Heartbroken mother shares last moments of 14-month-old son to raise awareness about meningitis

Gaynor McConnell wants people to know a rash isn't always a sign of meningitis, as she lost her 14-month-old son to the deadly disease after staff missed signs 

Cayden-McConnell
Gaynor McConnell, 33, has released the final picture of her dying 14 month old son Cayden to raise awareness for meningitis Pic courtesy: Caters News Agency

A heartbroken mother has released the final picture of her dying 14-month-old son to raise awareness of meningitis.

Gaynor McConnell, 33, from Manchester, wants to show other parents the disease doesn’t always start with a mottled rash after she lost her son, Cayden, to it.

Despite her ordeal, she has decided to publicise the shocking image which shows him lifeless and hooked up to several life support machines.

Now, four years on, Cambridge University Hospitals NHS Foundation Trust has admitted care was below standard after they missed crucial warning signs early on.

The full-time mother, said: ‘I was watching him on the bed and he was lifeless, I knew straight away that something was wrong.

‘Since birth Cayden had battled viral infections and flu like symptoms, he’d even battled meningitis once before at four months old.

‘He was a real little fighter so when he started to become lethargic in February 2012, I never imagined he was going to die.

‘Just a few weeks before he was happy and smiling on the trampoline with me as we took photos together.

‘It was incredibly hard to share his final picture but I want to ensure other parents are aware of the symptoms and never take no for an answer.’

Cayden was diagnosed with spina bifida – a fault in the development of the spinal cord which leaves a gap or split in the spine – at birth.

He had an undiagnosed dermoid tumour in his spine, which his family were told was likely to have caused his two bouts of meningitis.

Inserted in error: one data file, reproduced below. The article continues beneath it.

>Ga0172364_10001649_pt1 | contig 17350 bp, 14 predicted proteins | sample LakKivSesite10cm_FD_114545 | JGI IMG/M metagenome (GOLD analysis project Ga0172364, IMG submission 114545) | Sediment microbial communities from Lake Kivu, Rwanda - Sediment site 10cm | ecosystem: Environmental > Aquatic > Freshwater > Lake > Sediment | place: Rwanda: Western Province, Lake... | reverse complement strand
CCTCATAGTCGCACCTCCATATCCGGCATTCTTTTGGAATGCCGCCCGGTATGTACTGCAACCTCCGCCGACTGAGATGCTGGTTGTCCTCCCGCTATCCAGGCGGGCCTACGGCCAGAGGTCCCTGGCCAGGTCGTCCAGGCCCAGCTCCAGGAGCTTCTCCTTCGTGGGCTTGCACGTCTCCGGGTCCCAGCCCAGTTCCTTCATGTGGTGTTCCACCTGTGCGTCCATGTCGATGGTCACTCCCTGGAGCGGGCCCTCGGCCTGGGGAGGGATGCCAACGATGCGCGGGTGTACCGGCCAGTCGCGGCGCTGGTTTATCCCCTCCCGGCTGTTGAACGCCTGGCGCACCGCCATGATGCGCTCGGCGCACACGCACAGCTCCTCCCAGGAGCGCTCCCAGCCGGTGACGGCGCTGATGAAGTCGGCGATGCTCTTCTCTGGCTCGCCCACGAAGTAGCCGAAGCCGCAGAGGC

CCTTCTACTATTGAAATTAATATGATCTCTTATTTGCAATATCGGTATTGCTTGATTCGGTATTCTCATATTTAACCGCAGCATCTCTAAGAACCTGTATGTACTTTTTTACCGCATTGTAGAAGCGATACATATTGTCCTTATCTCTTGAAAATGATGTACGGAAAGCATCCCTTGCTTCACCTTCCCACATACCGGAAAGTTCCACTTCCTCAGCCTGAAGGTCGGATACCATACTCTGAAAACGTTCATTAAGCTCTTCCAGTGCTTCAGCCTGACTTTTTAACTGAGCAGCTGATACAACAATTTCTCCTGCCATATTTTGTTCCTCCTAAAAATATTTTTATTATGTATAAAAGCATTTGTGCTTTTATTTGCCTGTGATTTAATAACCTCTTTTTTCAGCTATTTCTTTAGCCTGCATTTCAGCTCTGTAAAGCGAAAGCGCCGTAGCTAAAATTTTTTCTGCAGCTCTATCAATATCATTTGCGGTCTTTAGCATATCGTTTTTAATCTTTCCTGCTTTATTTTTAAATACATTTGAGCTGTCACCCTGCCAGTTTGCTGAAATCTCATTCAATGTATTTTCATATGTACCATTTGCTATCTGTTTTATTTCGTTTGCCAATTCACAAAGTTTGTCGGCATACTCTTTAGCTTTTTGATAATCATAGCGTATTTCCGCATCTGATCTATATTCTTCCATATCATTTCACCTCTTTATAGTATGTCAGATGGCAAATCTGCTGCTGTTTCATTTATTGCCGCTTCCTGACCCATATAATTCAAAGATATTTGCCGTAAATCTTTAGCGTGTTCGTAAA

Now, Cambridge University Hospitals NHS Foundation Trust, which runs Addenbrooke’s, has admitted liability for Cayden’s death.

Gaynor McConnell
She wants to show other parents that meningitis doesn’t always start with a mottled rash after losing her son, Cayden, to the deadly disease Pic courtesy: Caters News Agency

Ms McConnell added: ‘I trusted the doctors and the specialists looking after Cayden as I thought they knew best, but everything in my gut instinct told me something was seriously wrong.

‘He was always ill, having colds and infections, but doctors said this was perfectly normal and just gave him antibiotics.

‘I was made to feel like he was just one of those babies that is often poorly and gets every bug and illness going around.

‘I’d already had two boys so knew that babies soon picked up illnesses, but I always felt something was wrong.

‘I was even told there was nothing to worry about with the lump at the bottom of his back, but I was never happy. A mum knows best.’

Cayden was first taken seriously ill and admitted to hospital at four-months-old after suffering from a fever and not feeding well.

Doctors recognised that an external lump at the base of his back had increased in size and meningitis was suspected and diagnosed.

Cayden fought the disease, but an MRI scan taken at the time showed an open passage running from the base of his spine to the area of his lump.

This is something that should have led doctors to take action at the earliest possible opportunity to prevent a further episode of meningitis, experts say.